Summary
For those of you who are Apple centric and familiar with Airplay, and have a large, nicely appointed room that needs some music, the Fidelio SoundSpheres may be an ideal solution. I find their design quite striking both in a visual sense, and in that the design is a direct result of an innovative approach to developing point-source, omni-directional speaker that will fill a room with a spacious sound...and boy does it ever!

€999 is a healthy chunk of change, but it seems to me the terrific looks, small size, and really good sound of this system make it a preferable alternative to a bulky traditional two-channel system or an effectively mono streaming speaker in situations where you want nicely reproduced music in one of the larger rooms in your home. I found it worked very well for all manner of music and T.V. listening. Strongly recommended for Apple-centric listeners with a big space to fill with sound.

Editor's Note: This article was initially published with a wrong model number "DS9800W". It has been corrected to reflect the product reviewed. The current SoundSphere product (DS9860 in wood, also DS9830 in gloss white) is not yet available in the U.S.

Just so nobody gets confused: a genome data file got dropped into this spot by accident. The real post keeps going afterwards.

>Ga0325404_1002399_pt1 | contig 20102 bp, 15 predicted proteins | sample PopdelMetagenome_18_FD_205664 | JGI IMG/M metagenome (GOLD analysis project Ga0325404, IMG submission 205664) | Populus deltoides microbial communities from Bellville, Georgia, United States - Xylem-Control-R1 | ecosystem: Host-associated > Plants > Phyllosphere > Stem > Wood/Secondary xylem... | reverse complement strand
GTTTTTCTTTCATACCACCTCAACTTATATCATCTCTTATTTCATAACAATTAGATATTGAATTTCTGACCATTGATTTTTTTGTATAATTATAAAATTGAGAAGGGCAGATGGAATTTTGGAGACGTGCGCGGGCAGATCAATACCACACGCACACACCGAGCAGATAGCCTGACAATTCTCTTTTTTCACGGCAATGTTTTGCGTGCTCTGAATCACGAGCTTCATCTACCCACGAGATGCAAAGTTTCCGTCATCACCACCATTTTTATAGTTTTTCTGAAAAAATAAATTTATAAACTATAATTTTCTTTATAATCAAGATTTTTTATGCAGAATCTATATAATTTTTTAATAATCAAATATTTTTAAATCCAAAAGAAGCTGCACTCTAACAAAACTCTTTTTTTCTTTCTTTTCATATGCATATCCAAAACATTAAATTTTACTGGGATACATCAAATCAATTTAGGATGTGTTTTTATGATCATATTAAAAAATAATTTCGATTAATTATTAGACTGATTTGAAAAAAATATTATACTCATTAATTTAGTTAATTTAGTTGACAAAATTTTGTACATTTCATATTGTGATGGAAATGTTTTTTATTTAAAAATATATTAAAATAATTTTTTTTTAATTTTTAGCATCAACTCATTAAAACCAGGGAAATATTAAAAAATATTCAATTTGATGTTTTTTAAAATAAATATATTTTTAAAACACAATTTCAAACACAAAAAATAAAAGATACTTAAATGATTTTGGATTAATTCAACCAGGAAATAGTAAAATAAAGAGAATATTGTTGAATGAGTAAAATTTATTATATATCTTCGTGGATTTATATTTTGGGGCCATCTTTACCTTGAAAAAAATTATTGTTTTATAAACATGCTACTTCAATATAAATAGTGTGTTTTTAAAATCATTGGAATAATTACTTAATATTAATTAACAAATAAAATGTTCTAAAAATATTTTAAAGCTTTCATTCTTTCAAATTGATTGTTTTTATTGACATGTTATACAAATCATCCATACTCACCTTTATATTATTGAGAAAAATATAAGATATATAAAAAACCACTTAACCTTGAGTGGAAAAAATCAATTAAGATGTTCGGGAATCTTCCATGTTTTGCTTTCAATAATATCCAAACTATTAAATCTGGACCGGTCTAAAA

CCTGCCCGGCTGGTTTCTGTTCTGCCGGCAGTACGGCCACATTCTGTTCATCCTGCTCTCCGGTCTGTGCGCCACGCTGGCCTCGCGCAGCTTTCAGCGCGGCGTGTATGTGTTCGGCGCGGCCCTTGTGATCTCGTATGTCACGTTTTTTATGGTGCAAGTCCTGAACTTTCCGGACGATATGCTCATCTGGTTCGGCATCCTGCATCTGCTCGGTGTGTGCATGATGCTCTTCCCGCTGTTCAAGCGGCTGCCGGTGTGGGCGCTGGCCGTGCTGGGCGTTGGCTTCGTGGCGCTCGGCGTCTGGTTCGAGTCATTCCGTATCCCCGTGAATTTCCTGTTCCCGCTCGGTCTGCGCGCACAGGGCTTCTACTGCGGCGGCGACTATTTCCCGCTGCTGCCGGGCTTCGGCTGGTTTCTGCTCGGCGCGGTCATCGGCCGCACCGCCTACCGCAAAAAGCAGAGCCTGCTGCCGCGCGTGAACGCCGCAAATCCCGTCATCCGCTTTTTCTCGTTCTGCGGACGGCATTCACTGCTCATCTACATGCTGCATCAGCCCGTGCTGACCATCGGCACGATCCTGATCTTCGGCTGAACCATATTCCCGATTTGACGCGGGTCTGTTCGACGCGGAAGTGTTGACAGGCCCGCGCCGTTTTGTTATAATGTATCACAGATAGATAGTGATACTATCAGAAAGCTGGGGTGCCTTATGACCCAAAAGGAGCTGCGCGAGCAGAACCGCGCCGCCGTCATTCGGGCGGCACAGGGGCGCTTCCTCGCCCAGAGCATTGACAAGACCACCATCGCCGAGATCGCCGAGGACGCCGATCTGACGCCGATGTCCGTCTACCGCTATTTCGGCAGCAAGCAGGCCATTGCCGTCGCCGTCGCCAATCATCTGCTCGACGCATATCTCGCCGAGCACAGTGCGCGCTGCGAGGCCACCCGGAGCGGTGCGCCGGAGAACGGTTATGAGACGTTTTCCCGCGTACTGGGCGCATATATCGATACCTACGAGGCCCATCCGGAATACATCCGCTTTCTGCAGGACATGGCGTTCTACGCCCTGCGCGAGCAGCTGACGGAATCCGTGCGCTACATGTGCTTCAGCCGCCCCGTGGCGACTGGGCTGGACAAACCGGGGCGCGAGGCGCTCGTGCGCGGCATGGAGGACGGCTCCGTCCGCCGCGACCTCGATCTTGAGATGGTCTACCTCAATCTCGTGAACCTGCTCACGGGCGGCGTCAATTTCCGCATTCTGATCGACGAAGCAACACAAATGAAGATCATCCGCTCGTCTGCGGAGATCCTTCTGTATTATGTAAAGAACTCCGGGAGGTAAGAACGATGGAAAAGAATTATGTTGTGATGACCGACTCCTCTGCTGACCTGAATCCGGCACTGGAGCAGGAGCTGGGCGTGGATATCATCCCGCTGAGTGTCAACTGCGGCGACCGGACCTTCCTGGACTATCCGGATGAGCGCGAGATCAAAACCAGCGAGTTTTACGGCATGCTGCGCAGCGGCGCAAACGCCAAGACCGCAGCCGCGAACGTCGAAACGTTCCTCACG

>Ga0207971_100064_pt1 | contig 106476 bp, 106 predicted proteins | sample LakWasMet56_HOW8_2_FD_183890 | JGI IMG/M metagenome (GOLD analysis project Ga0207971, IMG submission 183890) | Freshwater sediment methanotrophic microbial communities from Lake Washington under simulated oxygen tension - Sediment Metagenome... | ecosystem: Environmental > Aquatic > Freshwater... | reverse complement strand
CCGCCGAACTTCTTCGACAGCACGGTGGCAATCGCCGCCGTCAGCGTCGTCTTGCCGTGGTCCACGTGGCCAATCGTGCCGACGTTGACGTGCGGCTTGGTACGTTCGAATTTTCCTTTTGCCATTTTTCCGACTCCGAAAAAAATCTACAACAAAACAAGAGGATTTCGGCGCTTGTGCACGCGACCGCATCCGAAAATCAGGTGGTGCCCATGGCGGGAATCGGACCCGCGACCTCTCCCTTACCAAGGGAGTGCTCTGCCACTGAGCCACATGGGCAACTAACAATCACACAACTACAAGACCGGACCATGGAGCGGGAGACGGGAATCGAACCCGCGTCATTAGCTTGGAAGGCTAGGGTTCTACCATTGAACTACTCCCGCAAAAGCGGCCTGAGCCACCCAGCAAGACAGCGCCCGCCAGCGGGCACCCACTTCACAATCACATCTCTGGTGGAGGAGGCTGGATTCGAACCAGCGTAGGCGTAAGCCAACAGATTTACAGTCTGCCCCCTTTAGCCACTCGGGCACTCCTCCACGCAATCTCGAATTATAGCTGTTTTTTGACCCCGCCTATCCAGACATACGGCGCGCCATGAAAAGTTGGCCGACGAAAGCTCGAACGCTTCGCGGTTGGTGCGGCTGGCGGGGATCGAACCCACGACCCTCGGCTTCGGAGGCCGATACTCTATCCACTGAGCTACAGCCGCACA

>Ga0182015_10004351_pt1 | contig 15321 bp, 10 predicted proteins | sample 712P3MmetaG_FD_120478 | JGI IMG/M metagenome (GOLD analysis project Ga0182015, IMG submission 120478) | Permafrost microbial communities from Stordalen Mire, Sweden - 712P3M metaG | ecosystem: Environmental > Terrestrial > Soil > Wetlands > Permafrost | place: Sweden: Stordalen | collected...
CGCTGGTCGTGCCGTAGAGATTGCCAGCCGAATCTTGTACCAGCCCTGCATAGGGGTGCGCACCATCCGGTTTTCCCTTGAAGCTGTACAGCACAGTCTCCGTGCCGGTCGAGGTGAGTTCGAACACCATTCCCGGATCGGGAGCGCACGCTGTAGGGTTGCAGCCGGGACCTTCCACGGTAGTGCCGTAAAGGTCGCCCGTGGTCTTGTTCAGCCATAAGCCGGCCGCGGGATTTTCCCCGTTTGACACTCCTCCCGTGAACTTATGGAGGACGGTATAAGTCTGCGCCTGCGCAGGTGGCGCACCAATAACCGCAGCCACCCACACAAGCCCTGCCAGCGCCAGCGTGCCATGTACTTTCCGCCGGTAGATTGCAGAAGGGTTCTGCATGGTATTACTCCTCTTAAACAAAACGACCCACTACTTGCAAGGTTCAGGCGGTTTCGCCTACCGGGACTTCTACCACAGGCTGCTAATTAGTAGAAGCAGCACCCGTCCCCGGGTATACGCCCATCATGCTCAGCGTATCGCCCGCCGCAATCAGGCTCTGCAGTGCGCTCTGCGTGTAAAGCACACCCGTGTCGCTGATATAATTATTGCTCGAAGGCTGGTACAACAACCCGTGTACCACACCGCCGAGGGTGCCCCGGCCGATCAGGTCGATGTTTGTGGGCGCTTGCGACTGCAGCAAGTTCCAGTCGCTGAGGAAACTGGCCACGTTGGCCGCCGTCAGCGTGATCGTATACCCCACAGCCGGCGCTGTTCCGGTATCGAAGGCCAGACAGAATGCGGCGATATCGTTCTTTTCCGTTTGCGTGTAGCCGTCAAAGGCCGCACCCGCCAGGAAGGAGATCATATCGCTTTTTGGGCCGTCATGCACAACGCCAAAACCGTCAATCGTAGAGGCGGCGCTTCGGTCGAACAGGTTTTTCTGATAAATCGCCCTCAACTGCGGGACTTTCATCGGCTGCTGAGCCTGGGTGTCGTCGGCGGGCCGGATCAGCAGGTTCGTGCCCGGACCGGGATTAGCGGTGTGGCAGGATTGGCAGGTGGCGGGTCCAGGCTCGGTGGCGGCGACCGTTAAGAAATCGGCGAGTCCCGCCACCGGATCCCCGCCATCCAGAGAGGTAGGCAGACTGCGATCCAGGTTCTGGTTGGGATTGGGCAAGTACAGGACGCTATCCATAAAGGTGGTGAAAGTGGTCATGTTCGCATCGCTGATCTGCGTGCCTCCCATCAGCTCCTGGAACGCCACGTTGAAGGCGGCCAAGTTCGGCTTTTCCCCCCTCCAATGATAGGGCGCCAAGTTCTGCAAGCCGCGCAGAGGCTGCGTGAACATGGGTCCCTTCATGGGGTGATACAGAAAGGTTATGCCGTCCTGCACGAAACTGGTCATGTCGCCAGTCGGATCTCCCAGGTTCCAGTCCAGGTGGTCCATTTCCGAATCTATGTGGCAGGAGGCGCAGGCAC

As is mentioned in the comments, there were some issues with the previous product and a number of poor customer reviews on the internet resulted. The revised product has addressed concerns by an updated WiFi Airplay module that includes the Easy 3-step AirPlay set-up, and also an improved antenna and power supply. The sound performance is very similar between the two generations. I've been asked to relay the message that, " Any customers of the DS9800W that do have issues should contact our support team who will do their utmost to help them."

I'm very glad Philips has responded so rapidly to these issues; I look forward to availability in the U.S. The SoundSpheres are a very cool product.

Video

Resources
Philips Fidelio home page and SoundSphere product page.
SoundSphere patent application.
Other reviews here, here, here, and here.

COMPANY INFO
Philips
1600 Summer St.
P.O. Box 120015
Stamford, CT 06912
ARTICLE CONTENTS